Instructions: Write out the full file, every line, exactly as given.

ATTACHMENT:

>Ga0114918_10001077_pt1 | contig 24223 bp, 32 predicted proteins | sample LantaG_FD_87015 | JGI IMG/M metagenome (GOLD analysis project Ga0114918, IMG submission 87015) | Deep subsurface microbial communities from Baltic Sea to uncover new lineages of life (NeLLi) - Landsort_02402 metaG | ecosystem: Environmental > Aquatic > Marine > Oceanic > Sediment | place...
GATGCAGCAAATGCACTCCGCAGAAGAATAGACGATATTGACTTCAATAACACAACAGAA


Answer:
>Ga0114918_10001077_pt1 | contig 24223 bp, 32 predicted proteins | sample LantaG_FD_87015 | JGI IMG/M metagenome (GOLD analysis project Ga0114918, IMG submission 87015) | Deep subsurface microbial communities from Baltic Sea to uncover new lineages of life (NeLLi) - Landsort_02402 metaG | ecosystem: Environmental > Aquatic > Marine > Oceanic > Sediment | place...
GATGCAGCAAATGCACTCCGCAGAAGAATAGACGATATTGACTTCAATAACACAACAGAA